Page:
We used the OCR feature in the Google Cloud Vision API in order to read the books. Given an image input of the book, we outputted text; we then used the Google Chrome Text to Speech API to generate speech audio, allowing the bear to “read” to the child.

We used the Google Chrome Speech Detection API in order to analyze the child’s speech. The speech was then compared with the OCR generated text in order to provide meaningful feedback to the parent regarding the areas that their child struggled with the most.

We used the Google Books API in order to query different books the parents could access. These books were then stored onto mongoDB in order to maintain books the child is currently reading.

Our application runs on the always-free compute instances on Oracle Cloud Infrastructure.


The skeleton of the bear was CAD-ified in Autodesk Fusion 360 and 3D printed on an Ender 3 Pro. The skeleton consisted of two movable arms, a moveable head joint, and a magnetic phone mount. Four MG996R servo-motors enabled each arm to pivot around the shoulder in two degrees of freedom. To keep wires tidy, we used a custom protoboard with hand-soldered traces.

In terms of control, we used a Raspberry Pi Zero W driving an Arduino Mega 2560 to enable all the on-bear functionality. The Arduino interfaced with all the low level devices, while the Raspberry Pi opened a connection to communicate with the phone in browser.

Challenges we ran into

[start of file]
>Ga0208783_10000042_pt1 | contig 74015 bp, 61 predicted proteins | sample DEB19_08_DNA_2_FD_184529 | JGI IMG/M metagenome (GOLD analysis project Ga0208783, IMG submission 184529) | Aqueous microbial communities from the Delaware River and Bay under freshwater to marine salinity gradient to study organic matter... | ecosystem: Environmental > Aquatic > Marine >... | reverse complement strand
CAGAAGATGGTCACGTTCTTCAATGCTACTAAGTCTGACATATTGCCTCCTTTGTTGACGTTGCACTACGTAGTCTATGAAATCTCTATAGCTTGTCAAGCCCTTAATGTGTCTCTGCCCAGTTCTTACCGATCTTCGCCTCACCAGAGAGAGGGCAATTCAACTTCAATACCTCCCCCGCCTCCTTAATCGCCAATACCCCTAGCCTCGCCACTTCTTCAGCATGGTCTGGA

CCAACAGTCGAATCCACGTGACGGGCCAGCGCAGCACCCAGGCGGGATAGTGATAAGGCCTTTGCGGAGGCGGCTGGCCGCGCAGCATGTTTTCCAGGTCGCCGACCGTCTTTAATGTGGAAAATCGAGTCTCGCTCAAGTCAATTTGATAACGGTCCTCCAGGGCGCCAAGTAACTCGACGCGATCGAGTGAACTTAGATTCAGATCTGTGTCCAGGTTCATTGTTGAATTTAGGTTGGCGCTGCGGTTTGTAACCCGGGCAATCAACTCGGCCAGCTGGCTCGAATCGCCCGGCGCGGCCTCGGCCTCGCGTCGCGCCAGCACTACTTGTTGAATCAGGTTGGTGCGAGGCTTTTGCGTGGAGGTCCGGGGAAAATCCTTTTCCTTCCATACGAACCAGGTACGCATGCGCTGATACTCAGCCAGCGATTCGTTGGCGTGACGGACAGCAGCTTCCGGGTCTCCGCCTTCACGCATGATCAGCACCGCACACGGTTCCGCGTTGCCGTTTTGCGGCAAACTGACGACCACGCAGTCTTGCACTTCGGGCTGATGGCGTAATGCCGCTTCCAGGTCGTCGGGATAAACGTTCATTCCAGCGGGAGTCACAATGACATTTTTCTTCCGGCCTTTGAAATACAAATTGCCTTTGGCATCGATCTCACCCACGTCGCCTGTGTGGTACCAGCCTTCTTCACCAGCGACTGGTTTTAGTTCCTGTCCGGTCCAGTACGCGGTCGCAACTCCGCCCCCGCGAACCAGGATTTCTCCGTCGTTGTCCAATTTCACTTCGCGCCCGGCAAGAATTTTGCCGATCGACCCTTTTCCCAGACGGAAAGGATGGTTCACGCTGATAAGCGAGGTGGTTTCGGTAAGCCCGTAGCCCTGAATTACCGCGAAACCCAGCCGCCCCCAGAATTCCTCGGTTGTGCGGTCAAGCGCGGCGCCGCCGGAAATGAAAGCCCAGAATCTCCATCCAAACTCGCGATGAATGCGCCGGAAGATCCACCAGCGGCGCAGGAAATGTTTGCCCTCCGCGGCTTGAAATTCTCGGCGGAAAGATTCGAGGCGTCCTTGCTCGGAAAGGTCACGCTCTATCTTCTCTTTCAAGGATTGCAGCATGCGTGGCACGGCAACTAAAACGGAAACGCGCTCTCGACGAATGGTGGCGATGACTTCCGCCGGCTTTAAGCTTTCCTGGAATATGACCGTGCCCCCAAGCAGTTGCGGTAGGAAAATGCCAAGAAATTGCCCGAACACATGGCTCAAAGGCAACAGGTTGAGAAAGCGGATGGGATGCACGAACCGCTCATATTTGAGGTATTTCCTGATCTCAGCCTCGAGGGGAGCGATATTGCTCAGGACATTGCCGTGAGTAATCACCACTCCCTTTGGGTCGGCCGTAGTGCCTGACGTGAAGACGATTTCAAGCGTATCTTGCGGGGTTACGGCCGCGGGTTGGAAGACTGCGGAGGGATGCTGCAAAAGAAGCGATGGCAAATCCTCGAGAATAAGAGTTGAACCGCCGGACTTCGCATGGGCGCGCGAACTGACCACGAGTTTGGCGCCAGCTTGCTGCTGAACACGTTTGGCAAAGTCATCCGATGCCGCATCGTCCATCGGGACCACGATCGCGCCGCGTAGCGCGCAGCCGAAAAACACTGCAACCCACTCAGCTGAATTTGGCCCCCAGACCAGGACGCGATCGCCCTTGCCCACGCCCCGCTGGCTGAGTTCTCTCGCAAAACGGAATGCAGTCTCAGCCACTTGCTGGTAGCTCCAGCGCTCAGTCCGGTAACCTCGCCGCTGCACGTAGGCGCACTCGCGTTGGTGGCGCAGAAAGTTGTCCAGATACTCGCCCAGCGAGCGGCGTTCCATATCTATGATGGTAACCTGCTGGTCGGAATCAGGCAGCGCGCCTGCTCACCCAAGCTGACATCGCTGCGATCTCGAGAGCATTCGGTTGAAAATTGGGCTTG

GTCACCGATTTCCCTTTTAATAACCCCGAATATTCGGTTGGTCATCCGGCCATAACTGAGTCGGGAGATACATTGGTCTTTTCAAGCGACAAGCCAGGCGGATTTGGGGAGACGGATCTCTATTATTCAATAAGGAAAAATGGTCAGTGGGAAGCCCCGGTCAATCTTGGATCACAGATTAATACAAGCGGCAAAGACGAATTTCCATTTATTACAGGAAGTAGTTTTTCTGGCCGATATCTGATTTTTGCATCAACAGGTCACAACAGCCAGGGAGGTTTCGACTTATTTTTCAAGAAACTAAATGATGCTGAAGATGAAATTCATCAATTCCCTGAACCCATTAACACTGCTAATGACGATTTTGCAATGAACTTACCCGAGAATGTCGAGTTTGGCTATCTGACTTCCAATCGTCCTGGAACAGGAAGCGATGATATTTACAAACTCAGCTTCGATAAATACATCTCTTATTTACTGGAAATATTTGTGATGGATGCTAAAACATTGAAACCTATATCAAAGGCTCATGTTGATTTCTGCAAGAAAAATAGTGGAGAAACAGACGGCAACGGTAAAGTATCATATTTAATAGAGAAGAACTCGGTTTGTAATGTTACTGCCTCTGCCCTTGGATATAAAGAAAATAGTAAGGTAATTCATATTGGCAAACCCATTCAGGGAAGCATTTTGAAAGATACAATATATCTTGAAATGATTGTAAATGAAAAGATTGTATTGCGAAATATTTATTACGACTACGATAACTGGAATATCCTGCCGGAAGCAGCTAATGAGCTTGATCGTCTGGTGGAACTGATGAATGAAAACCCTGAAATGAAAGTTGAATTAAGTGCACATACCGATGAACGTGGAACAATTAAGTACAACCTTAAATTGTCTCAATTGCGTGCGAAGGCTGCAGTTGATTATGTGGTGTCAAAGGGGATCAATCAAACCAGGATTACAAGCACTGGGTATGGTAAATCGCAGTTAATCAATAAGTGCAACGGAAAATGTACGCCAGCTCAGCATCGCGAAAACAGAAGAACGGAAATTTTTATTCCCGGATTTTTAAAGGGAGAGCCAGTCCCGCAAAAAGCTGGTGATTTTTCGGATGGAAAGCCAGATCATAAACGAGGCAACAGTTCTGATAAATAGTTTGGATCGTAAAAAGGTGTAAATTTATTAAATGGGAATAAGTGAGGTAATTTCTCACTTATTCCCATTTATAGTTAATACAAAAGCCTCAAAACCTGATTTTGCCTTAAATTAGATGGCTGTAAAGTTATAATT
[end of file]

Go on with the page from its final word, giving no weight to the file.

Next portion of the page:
• Trying to deal with MP3 files in-memory
  • Performing surgery on a teddy bear
  • Deciding whether to show off our DP skills by solving edit distance, or to use an existing library instead
  • Playing 'guess the encoding' while shuffling images across the network
  • When someone kept pushing to master instead of making feature branches
  • NPM-related issues, like always
  • Getting Raspberry Pi Python to play nicely with browser Javascript
  • Magnetic breakaways breakawaying (they're doing what they're supposed to be doing, just a little too well)

Accomplishments that we're proud of

  • Wrote a full-featured FSM for robot control in Arduino C++
  • Successfully pulled off a hardware hack while following COVID rules
  • Beat all 24 levels of Flexbox Froggy
  • We're moving up in the world of hardware hacks - goodbye cardboard, hello PLA!
  • Built a hack with evidence grounded in FACTS and SCIENCE and RESEARCH
  • Actually planned things out before coding (like you're 'supposed to')

What we learned

  • How to upload files to node
  • Multiply any 3D print time estimate by 2 to account for reprints :/
  • Google Books API doesn't require any API keys - made our lives a lot easier!
  • Integrating the Google Chrome Speech to Text API!
  • How to use Figma's Export as CSS functionality to save time
  • OCI compute instances are always free :0

What's next?

There's a lot more layers of analysis that we can apply on top of our recorded data to make this project a more useful tool for parents. At the same time, we also want to expand the range of interactivity, by adding new moves to Beary's repertoire and upgrading the display for eye-catching animations.

For a hackathon project, the business model is actually surprisingly solid. Children's ebooks have historically underperformed, largely because reading a book on a screen is often the last thing a child wants to do with their parent's phone. However, integrated audiobooks with professional narration could offer a reliable recurring revenue stream to support continued development of the project.


  • [1] Ritchie SJ, Bates TC. Enduring links from childhood mathematics and reading achievement to adult socioeconomic status. Psychol Sci. 2013 Jul 1;24(7):1301-8. doi: 10.1177/0956797612466268. Epub 2013 May 2. PMID: 23640065.
  • [2] Guthrie, J. T., Wigfield, A., Barbosa, P., Perencevich, K. C., Taboada, A., Davis, M. H., Scafiddi, N. T., & Tonks, S. (2004). Increasing Reading Comprehension and Engagement Through Concept-Oriented Reading Instruction. Journal of Educational Psychology, 96(3), 403–423.